It’s the middle of the night when this little man wakes up. He is only about twelve years old. Nobody knows exactly when he was born. He stretches out on his worn mat. He wears the work clothes he wore yesterday and the days before that. His clothes are dusty and black with sweat, torn in several places. They are more or less just rags and they are much too big for him, but he has nothing else to wear.
He explained that he comes from a faraway village where his family resides. His father “lent” him to his uncle a few months ago. In doing so, everyone is “winning” except for this little guy. The uncle has labor at lower cost, the family has one less mouth to feed. In the rainy season, when he returns home, he will bring his meager income to support his family. For him, as for many children, young adults and even parents, we do not go for fun to the mine. At least… most of the time.
The child rinses his face with some murky water. He nibbles on a piece of bread hardened by the heat, takes a hold of “his” pickaxe, the one his uncle has entrusted to him, and joins the other diggers who are already gathering near the well. Fear grips his stomach. He chews a kola nut to give himself some energy. Then, while the sun is on the horizon and the sky is adorned with pink and orange colors, the child begins to descend into the hole that is as black as night. He clings to the knotted rope as an umbilical cord that connects him to life from above. He slips between a few struts that hold the walls of laterites and finally, at the bottom, he touches the ground. Armed with his pick, a bag made of old canvas and his flashlight, he crawls into a narrow portion of the cave and continues his work of the past days. It is not very deep but still it is heavy, dusty and so dark. He must not think too much. He strikes hard, breaks blocks of granite that he quickly loads into his bag and return to the surface with a rope. And that… is a good part of his day. He will take a break to eat a bowl of rice that one of the uncle’s daughters brought.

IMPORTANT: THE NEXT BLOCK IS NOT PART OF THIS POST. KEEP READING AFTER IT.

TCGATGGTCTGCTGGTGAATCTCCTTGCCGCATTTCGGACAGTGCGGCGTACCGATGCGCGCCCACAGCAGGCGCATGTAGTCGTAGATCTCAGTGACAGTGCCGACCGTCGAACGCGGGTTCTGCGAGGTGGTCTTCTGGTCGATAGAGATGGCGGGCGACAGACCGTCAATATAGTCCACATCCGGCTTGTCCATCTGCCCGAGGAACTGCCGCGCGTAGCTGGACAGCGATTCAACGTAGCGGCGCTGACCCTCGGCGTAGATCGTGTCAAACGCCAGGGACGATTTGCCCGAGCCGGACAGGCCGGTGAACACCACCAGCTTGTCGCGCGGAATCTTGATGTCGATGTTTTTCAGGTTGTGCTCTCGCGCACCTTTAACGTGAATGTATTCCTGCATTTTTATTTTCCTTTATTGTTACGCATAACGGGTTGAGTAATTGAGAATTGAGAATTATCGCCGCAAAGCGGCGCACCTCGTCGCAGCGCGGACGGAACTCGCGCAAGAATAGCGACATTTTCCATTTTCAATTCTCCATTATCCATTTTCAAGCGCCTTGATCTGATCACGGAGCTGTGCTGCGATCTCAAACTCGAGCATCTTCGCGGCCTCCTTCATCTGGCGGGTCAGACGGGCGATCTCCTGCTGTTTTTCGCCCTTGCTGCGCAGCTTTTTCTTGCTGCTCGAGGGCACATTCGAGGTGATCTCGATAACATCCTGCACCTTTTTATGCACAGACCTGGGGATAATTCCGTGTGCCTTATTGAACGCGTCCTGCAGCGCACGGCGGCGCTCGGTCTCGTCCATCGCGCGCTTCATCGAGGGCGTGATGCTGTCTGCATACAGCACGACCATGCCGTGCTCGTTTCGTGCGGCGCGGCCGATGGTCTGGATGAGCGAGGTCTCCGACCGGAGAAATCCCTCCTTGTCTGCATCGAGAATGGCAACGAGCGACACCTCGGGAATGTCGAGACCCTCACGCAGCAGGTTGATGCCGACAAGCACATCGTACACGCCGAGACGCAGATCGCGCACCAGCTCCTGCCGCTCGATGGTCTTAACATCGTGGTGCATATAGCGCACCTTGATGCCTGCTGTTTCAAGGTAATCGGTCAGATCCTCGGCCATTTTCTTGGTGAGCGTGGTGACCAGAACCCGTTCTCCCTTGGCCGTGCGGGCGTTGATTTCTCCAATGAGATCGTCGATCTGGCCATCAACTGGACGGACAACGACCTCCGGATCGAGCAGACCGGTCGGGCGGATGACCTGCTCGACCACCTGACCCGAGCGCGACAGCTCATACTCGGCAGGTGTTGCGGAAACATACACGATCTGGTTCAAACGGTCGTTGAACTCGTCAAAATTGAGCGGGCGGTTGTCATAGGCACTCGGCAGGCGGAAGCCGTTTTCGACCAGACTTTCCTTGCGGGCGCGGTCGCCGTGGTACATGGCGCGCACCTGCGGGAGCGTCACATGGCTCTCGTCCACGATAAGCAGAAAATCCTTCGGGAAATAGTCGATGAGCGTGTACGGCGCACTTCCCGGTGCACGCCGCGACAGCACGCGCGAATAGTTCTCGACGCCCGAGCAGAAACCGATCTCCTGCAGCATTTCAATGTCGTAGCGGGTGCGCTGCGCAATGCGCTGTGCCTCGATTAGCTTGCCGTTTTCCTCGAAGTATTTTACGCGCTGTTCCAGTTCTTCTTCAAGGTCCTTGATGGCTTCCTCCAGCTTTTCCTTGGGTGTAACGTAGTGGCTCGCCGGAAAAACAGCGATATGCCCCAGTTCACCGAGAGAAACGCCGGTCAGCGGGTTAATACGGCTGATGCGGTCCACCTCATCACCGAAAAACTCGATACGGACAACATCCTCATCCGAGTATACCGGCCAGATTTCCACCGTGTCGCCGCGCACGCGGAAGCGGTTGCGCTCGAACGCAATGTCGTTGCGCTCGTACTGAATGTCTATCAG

As soon as the children are considered to have a little physical strength, they join the world of diggers. Mostly boys, basically. The girls, for their part, will help with pounding stones, panning in the water or preparing meals for the family and the diggers. All day, under the burning sun, everyone is busy… until dusk. Then, the diggers leave the wells, go back to the “village” and start pounding a few pebbles and then wash the powder obtained, eager to know if their bags of stones contain a little gold. It will be their income. Then finally, the older ones, before entering their hut, will stop to drink a beer and smoke a cigarette. But for our young digger friend, too exhausted, he returns to his uncle’s family. He will be entitled to a meal, again prepared by his cousins. His aunt greets him with a kind smile. She is sad for him. It’s not a life for a child, she says. It would be so much better if he went to the village school, not far from the mine site. But you have to pay a little for that and his parents cannot afford it. So, he has to dig. It’s like that, “c’est la vie”, it’s the only thing this little man, has going for him.
Child labor is forbidden of course, but many are they that go down to the mining wells. Local authorities cannot afford to go to all the sites and check if everyone is abiding by the law. There might be informants on site, to know what is really happening on the ground. Ideally, everything should be done to ensure that children have the right to go to school to learn how to read and write, but one must also think of their family left behind in the village. They desperately need the tiny wages earned from these children. So, here too, we need to find a solution…
Sometimes, when we consider all of these dynamics, we tend to say that we cannot do anything about it. However, I assure you, we must be there, with the miners and especially with the children. Whatever it takes!